The tech scene in New Zealand continues to grow, and while this is fantastic for the overall industry, it can make it challenging to attract good talent to join your start-up. You may have an awesome product and team – but when you’re competing with big names like Xero, Orion Health, or Vend on massive hiring sprees, what can a young start-up offer a potential employee? One way to attract talent is to give employees an opportunity to participate financially in the growth of your company.
In tech hotspots such as Silicon Valley, employee share schemes are commonly used in high-growth companies to incentivise talented people. The dream endgame is the Facebook or Google scenario, in which many multimillionaires were created from early or even mid-stage employees who were granted share options early on.
Recent favourable changes in New Zealand’s legislation have made it easier for private companies to offer similar schemes here (perhaps this explains the employee share scheme discussions trending around town). There are a few ways to offer equity participation for your employees – the simplest for a tech start-up is to offer employee share options.
4. Employee share options
Share options give employees an option, but not an obligation, to buy shares in the company at some time in the future, at a price agreed now. This can be appealing to employees who may not want to buy the shares now, maybe due to cash constraints and the risks involved in start-up investing. If a share option scheme sounds relevant for your start-up, then there are two pieces of information you need to work out now.
Firstly, the options will be issued at a price – and so you need to figure out what the value of your company is today. This may be difficult to do, and more often than not there is very little science involved in valuing a start-up. In my future article on raising capital, I will talk more about valuation.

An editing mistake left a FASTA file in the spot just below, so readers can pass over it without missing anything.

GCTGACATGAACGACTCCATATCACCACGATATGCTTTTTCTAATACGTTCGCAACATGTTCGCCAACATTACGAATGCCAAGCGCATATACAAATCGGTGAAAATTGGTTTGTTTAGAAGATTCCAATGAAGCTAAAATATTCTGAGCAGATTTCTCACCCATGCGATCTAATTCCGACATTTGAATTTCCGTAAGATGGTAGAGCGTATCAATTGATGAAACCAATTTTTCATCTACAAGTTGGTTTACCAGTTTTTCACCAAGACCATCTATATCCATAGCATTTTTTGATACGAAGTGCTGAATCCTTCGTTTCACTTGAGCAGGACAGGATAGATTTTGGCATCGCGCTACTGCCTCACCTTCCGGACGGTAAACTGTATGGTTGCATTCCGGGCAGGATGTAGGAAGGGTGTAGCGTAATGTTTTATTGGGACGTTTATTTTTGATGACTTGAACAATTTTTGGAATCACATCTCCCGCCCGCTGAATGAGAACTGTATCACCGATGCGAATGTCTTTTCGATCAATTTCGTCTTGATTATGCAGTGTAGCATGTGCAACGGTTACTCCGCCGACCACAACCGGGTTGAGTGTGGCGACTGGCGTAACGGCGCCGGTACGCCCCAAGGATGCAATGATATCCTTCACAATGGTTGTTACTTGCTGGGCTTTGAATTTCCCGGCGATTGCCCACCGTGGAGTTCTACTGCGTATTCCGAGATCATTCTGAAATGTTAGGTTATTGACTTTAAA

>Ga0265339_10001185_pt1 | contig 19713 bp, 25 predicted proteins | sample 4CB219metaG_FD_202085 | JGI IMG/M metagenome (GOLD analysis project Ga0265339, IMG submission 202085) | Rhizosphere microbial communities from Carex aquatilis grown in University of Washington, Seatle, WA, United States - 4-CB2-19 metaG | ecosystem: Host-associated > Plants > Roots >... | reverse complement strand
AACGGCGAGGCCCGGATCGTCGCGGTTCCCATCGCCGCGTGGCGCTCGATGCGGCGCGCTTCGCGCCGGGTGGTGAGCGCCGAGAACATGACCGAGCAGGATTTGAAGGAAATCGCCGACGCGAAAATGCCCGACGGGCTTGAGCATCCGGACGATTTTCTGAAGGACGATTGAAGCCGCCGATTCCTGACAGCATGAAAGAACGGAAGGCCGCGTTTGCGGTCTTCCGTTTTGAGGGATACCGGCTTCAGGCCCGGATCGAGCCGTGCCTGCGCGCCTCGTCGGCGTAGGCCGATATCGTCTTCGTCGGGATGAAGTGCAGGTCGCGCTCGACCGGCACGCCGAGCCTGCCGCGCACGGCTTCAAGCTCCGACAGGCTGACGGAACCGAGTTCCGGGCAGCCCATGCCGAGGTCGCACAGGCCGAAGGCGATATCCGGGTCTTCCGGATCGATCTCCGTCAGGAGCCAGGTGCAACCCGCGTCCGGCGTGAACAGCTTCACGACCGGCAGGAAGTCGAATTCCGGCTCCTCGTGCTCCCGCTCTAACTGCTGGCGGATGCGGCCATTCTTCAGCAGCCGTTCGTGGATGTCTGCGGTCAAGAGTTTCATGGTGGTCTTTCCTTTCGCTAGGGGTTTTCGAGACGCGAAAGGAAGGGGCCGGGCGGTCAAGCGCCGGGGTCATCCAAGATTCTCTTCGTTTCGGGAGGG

Secondly, if your purpose is not only to attract staff, but also to retain them – then you need to design the rules so that staff have to stay for a certain period of time before they can exercise their rights to buy shares. This is called ‘vesting’. I have seen vesting work to the benefit of the company in situations where three co-founders start something together in uncertain circumstances, and one soon had to leave the start-up. Instead of taking a third of the company with him, all co-founders held shares subject to vesting, and so the departing co-founder only got the percentage of the company he was entitled to, based on how long he had worked on the start-up.
As part of our free online resources, Simmonds Stewart has a set of template documents for offering employee share options. Under such a scheme, the options must be offered in connection with employment, raising funds must not be the primary purpose of the offer, and the company can only offer up to a total of 10% of its shares in any 12 month period.
Although share options are relatively simple to implement, employees will be taxed on any gains made when they exercise their options. Some companies implement share purchase schemes (instead of share option schemes), which are intended to minimise the employee’s tax bill, but are more complex and require expert professional advice.
5. Get some professional help
Employees and equity is a very fact-specific area of the law, and this article is largely oriented towards tech start-ups. While we want to inform you and suggest arrangements that may be beneficial – what is suitable for your start-up depends a lot on your situation and objectives. If you are thinking about setting something up, we recommend you talk with a professional legal and/or accounting advisor (especially as there are often tax effects).
BIO: Lucy is a lawyer at Simmonds Stewart – a law firm passionate about technology and growing businesses. Our clients range from start-ups raising seed funding to some of New Zealand’s largest IT companies, as well as high net worth and private equity investors. We understand technology, and we also understand how hard it is to start a company – which is why we open-sourced our legal templates to help you to get started with your legal documentation. Most recently, we have been helping with raising capital for three of the start-ups coming out of Lightning Lab 2014. Follow us on Twitter @techlawnz for updates, or get in touch firstname.lastname@example.org.Tags: Legal, Lucy Luo, Simmonds Stewart